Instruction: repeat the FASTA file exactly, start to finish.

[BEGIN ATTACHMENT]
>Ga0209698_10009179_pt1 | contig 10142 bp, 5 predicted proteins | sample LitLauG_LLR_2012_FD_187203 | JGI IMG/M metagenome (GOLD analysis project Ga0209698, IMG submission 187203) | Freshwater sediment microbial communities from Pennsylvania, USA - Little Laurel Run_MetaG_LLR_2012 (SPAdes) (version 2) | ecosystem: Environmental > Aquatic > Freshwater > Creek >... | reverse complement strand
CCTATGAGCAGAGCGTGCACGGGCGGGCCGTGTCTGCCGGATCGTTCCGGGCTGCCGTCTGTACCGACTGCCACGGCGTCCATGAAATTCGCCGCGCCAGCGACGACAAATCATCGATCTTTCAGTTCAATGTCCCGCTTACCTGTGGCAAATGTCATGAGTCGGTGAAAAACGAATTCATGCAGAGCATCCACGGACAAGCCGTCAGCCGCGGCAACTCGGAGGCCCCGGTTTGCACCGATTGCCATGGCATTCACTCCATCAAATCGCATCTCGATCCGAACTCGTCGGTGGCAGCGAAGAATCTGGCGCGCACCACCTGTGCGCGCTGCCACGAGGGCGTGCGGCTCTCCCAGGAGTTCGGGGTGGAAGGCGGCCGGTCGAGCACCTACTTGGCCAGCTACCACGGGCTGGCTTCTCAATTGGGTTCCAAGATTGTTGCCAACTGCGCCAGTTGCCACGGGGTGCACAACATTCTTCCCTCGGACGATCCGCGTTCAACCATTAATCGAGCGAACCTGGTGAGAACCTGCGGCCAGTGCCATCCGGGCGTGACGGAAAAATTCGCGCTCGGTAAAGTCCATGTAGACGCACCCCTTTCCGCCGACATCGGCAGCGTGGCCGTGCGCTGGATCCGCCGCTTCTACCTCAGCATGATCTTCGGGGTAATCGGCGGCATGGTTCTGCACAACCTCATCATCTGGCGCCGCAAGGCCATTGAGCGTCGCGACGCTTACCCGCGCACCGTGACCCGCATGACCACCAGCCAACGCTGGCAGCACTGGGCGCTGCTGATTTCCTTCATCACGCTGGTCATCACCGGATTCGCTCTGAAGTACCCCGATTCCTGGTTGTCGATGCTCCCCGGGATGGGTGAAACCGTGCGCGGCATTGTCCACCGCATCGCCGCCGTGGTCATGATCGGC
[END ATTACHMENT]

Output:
>Ga0209698_10009179_pt1 | contig 10142 bp, 5 predicted proteins | sample LitLauG_LLR_2012_FD_187203 | JGI IMG/M metagenome (GOLD analysis project Ga0209698, IMG submission 187203) | Freshwater sediment microbial communities from Pennsylvania, USA - Little Laurel Run_MetaG_LLR_2012 (SPAdes) (version 2) | ecosystem: Environmental > Aquatic > Freshwater > Creek >... | reverse complement strand
CCTATGAGCAGAGCGTGCACGGGCGGGCCGTGTCTGCCGGATCGTTCCGGGCTGCCGTCTGTACCGACTGCCACGGCGTCCATGAAATTCGCCGCGCCAGCGACGACAAATCATCGATCTTTCAGTTCAATGTCCCGCTTACCTGTGGCAAATGTCATGAGTCGGTGAAAAACGAATTCATGCAGAGCATCCACGGACAAGCCGTCAGCCGCGGCAACTCGGAGGCCCCGGTTTGCACCGATTGCCATGGCATTCACTCCATCAAATCGCATCTCGATCCGAACTCGTCGGTGGCAGCGAAGAATCTGGCGCGCACCACCTGTGCGCGCTGCCACGAGGGCGTGCGGCTCTCCCAGGAGTTCGGGGTGGAAGGCGGCCGGTCGAGCACCTACTTGGCCAGCTACCACGGGCTGGCTTCTCAATTGGGTTCCAAGATTGTTGCCAACTGCGCCAGTTGCCACGGGGTGCACAACATTCTTCCCTCGGACGATCCGCGTTCAACCATTAATCGAGCGAACCTGGTGAGAACCTGCGGCCAGTGCCATCCGGGCGTGACGGAAAAATTCGCGCTCGGTAAAGTCCATGTAGACGCACCCCTTTCCGCCGACATCGGCAGCGTGGCCGTGCGCTGGATCCGCCGCTTCTACCTCAGCATGATCTTCGGGGTAATCGGCGGCATGGTTCTGCACAACCTCATCATCTGGCGCCGCAAGGCCATTGAGCGTCGCGACGCTTACCCGCGCACCGTGACCCGCATGACCACCAGCCAACGCTGGCAGCACTGGGCGCTGCTGATTTCCTTCATCACGCTGGTCATCACCGGATTCGCTCTGAAGTACCCCGATTCCTGGTTGTCGATGCTCCCCGGGATGGGTGAAACCGTGCGCGGCATTGTCCACCGCATCGCCGCCGTGGTCATGATCGGC